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"In two respects, however, India has a big advantage over China in coping with an economic slowdown. It has
all-too extensive experience in it; and it has a political system that can cope with disgruntlement without
suffering existential doubts. India pays an economic price for its democracy. Decision-making is cumbersome.
And as in China, unrest and even insurgency are widespread. But the political system has a resilience and
flexibility that China’s own leaders, it seems, believe they lack. They are worrying about how to cope with
protests. India’s have their eyes on a looming election."

This excerpt is from The Economist, December 13th, 2008 issue.

I am confused in the word "existential".
I looked up in the dictionary, it says

adjective [only before noun]
1 (formal) connected with human existence
2 (philosophy) connected with the theory of existentialism

But I couldn't get the meaning in above context.
Does the writer mean to say "existing doubts"?
But then why did he use "existential"?

Please help me with it!
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Hi,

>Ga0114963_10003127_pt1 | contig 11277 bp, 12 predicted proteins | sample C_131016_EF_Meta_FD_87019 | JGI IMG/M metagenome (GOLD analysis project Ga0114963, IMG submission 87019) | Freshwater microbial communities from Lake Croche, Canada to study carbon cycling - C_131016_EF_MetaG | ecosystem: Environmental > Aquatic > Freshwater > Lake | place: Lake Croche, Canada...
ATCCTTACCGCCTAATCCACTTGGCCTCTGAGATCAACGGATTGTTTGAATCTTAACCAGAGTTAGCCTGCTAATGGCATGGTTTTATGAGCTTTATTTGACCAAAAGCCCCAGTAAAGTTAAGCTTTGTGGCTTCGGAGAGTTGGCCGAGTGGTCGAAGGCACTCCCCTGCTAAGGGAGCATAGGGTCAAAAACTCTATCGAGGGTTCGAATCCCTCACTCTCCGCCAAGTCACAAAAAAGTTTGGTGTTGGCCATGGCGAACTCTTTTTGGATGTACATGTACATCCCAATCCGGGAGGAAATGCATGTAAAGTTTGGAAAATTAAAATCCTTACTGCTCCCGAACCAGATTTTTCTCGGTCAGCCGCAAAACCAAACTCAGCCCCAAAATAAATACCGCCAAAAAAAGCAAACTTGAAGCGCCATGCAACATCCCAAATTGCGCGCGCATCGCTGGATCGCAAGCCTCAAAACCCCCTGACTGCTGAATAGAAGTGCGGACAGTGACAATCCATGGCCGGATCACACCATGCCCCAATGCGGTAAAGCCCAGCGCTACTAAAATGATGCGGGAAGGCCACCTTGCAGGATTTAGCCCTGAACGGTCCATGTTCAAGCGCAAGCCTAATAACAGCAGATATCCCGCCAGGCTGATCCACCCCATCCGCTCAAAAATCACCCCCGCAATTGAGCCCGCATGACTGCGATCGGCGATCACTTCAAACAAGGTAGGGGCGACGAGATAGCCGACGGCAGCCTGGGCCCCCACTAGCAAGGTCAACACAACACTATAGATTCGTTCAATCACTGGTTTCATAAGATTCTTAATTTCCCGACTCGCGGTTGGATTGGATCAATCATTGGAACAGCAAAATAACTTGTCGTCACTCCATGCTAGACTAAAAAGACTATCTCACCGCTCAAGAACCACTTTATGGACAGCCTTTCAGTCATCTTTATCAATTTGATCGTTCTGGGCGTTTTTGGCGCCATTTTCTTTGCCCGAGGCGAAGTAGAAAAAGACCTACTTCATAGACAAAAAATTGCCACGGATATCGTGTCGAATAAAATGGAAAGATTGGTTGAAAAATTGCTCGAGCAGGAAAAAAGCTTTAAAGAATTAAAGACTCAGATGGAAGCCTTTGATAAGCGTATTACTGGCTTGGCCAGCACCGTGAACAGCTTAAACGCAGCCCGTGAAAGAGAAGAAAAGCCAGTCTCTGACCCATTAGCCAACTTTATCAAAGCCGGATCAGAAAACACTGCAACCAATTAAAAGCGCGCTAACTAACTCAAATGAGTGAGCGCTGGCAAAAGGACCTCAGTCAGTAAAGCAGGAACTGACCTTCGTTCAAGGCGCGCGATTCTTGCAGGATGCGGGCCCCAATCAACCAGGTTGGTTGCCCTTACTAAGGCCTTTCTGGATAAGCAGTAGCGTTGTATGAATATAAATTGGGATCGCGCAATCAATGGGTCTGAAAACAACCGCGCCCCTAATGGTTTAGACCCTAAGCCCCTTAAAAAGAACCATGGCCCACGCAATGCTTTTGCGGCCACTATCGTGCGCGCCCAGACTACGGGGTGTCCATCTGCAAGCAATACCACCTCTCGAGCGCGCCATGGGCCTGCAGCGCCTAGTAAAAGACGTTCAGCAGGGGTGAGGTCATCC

Broadly speaking, the idea is that the Indian govt. does not waste its time thinking about questions like

'Are we the right form of govt. for India?'

'Are our policies the best for India?

'Does India need this govt.?'

'Existential doubts' are doubts about why we exist.

Best wishes, Clive
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I could be wrong, but I'd say this is an example of the figure of speech affectionately called "personification." The political system itself is given human attributes. Not the disgruntlement - that we would attribute to the populace, suffering the pangs of economic depression. The political system can handle popular discontent without suffering self-doubt - without feeling that its existence as a political system may be unjustified.

On the other hand, maybe the disgruntlement is itself being attributed to the "persona" of the political system, in addition to the lack of suffering of doubts. That is, the domestic upheavals caused by economic problems may be likened to the emotional upset of a disgruntled person.

Anyway, that would comport with your "human existence" dictionary definition.

(The Economist staff love to write creatively.)

- A.
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Comments  
Thanks a lot Clive and Avangi.

I was quite confused in this adjective.
But your explanations make it look so easy.

Thanks again.
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